Boyracer was a low-fi indie-punk band from Leeds, England. In the early 1990s, they released a few records, and changed lineups a few times before moving to the United States. They called it quits in 1997, but frontman Stewart Anderson reinvented the band in the year 2000. They called it quits again in 2009, but have re-formed for a couple of one-offs since then.
The lineup changed as frequently as the seasons, and Anderson was the only constant member. They sure did put out a lot of records, though. Between 1994 and 1996, there were three full-length albums, about six singles and a few EPs to boot.
Just before the first album, even with the band in a constant state of flux, they were signed to Slumberland Records. By now, you all know that for 20 years, I’ve adored almost everything on that mom-and-pop record label, whose focus is noisy shoegaze-y pop. I’ve got some more posts about Slumberland bands planned, but so far, I’ve already written about Weekend, The Pains of Being Pure at Heart, Rocketship, Veronica Falls, Frankie Rose, Henry’s Dress, Allo Darlin’, and Kids on a Crime Spree. Some of those, like today’s, are from the 1990s, but I love their current lineup at least as much as I love their alumni lineup.
Anyway, I discovered Boyracer because of their affiliation with Slumberland Records. They may have been a little less polished than other bands on the label, and maybe that was part of the appeal. In addition to being unpolished, they were somewhat anonymous. They didn’t publish their full names. They played these short, fast, hard songs, and they played them without messing around. They’re probably the type of band that would play a show, performing the songs at about 1.25x normal speed, and do it without saying one word to the audience.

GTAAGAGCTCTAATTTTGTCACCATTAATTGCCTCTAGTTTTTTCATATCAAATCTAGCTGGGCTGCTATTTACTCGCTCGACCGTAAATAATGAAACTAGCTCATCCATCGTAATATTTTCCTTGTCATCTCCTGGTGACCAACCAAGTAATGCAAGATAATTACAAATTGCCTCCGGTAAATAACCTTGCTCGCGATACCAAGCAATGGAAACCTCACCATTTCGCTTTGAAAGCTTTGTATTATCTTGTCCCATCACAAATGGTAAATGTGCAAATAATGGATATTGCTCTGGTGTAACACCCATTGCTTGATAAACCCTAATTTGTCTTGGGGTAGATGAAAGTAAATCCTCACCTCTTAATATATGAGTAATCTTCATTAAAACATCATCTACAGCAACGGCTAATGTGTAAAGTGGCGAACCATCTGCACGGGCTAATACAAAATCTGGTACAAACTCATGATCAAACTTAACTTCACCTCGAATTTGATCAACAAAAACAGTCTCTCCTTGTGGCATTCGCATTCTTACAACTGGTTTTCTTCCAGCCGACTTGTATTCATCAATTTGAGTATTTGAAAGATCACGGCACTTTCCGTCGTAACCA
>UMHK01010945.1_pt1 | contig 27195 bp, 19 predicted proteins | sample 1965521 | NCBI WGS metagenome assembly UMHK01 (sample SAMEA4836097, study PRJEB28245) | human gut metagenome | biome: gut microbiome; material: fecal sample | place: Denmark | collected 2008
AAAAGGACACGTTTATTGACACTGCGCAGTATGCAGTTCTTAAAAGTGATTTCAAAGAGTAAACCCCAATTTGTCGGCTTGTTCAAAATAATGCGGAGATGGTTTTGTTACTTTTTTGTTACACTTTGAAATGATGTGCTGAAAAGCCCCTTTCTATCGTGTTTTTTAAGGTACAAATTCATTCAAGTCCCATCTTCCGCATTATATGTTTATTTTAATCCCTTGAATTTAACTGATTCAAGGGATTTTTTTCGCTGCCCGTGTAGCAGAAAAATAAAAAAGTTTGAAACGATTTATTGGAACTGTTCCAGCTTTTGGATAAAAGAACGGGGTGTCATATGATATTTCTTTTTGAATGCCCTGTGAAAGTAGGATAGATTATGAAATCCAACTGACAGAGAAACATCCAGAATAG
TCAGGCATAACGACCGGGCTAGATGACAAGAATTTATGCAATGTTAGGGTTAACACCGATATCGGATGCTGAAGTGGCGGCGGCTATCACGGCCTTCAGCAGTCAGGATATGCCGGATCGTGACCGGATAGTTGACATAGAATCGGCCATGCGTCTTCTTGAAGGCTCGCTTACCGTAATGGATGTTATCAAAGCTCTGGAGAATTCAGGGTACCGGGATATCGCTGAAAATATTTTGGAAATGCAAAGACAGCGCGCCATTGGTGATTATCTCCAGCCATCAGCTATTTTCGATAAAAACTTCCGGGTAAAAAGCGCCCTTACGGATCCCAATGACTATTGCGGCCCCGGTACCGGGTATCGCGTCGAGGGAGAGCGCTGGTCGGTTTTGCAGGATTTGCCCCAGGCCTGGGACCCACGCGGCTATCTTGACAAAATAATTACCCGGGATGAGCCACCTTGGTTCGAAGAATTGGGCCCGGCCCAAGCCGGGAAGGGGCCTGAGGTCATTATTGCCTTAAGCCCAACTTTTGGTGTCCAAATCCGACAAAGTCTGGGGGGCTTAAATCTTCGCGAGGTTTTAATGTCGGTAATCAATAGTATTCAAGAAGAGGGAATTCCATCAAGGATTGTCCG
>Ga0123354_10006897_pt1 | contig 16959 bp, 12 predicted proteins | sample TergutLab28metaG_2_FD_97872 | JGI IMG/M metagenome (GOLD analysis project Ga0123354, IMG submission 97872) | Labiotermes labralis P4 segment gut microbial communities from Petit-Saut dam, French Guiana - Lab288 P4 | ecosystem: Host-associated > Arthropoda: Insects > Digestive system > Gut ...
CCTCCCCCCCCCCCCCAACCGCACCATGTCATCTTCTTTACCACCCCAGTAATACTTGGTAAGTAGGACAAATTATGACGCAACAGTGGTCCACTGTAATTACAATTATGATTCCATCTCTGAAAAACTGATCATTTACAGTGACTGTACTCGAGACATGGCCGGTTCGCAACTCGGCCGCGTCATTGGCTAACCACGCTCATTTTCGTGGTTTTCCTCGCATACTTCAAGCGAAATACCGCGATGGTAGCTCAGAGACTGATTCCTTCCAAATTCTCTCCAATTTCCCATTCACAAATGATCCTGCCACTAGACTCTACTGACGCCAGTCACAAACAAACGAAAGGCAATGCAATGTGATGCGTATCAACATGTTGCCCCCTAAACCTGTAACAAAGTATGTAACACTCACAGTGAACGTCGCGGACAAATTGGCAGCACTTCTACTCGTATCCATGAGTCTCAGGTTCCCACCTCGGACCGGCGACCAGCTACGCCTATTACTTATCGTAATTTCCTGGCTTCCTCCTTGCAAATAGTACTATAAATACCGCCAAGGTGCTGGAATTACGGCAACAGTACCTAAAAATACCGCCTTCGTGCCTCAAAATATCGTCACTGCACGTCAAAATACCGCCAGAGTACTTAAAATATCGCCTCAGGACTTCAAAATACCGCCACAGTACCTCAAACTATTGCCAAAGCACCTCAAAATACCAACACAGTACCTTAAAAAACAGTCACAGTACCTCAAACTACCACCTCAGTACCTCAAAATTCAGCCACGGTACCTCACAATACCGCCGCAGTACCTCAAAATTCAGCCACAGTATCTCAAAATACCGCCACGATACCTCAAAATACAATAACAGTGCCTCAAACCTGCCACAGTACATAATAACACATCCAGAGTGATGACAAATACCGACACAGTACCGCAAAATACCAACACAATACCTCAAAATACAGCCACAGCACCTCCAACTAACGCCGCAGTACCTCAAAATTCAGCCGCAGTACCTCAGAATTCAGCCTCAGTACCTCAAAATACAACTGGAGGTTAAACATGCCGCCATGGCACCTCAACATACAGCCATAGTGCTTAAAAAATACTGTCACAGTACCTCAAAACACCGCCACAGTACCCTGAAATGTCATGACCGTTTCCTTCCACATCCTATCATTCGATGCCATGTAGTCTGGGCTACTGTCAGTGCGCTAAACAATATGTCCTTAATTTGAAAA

Here, without further ado, is today’s song:
“Stabbed” by Boyracer
From the drop, I love the bass line by Nicola Hodgkinson. It almost sounds like it should be in an early Elvis Costello song. The guitar is simple. Just a strum or two, with lots of flange and delay. Drums are mostly rim clicks. It’s all about the bass. And then… At 0:45, the freaking hammer drops and it’s just a tasty, fuzzy wave of sound for the next 30 seconds or so. They played the quiet/LOUD/quiet part really well.
Then around 2:15, it becomes almost an entirely different song for a little while. It’s pretty bizarre, actually. Just these bursts of one fuzzy chord for a little while, coupled with a different bass solo. Then, it’s back into the crazy, fuzzy, loud bit. Nicola sort of takes over on lead vocal by the end of the song, too. I’m not really fond of the bits when Nicola and Stewart harmonize, but they’re each serviceable singers on their own.
The lyrics weren’t included in the original liner notes. It was “the thing” back then to offer a lyric sheet upon request. All you had to do was send a SASE. It’s almost like they were trying to keep the USPS and the Royal Mail in business. Of course they wanted to save money by printing a four-page cd booklet as opposed to a 12- or 16-page book. These days, the lyric sheet would be made available somewhere online. However, in 1994, we weren’t using the interwebs for things like that yet.
That said, I can’t really understand the lyrics of this song, and can’t find them online. All I can get is
Someone’s stabbing me in the back
I wanted to hurt you so many times.
Can’t you tell I wrote this for you?
which is followed almost immediately by:
Are you listening to me
Are you talking over me
These things matter to me
Make me feel like I am someone
Then at the end:
words are very precious and these things matter to me
I don’t know whether the song is about a guy who’s frustrated because his girlfriend wants too much of his attention, or if it’s about a guy who wants to say and do all of the “right things” for his girlfriend’s sake. I think there’s a line in there about going shopping. Maybe it’s not about that dynamic at all, but that’s my guess.
It’s not just the noise that makes the lyrics hard to discern. It’s Stewart. Apparently, there was a running joke that he was impossible to understand. Even when he was speaking rather than singing. Even when his audience was fellow natives of Leeds.
I guess I have a lot of “favorite bits” of this song. One of them is that little break between 2:30 and 2:55, with the bass and the fuzzy chord bursts. I also like the last 30 seconds or so, when Nicola takes over the vocals and it’s just fuzz city behind her. Of course I also like that bit at 0:45 when that hammer drops for the LOUD bit of the quiet/LOUD/quiet thing.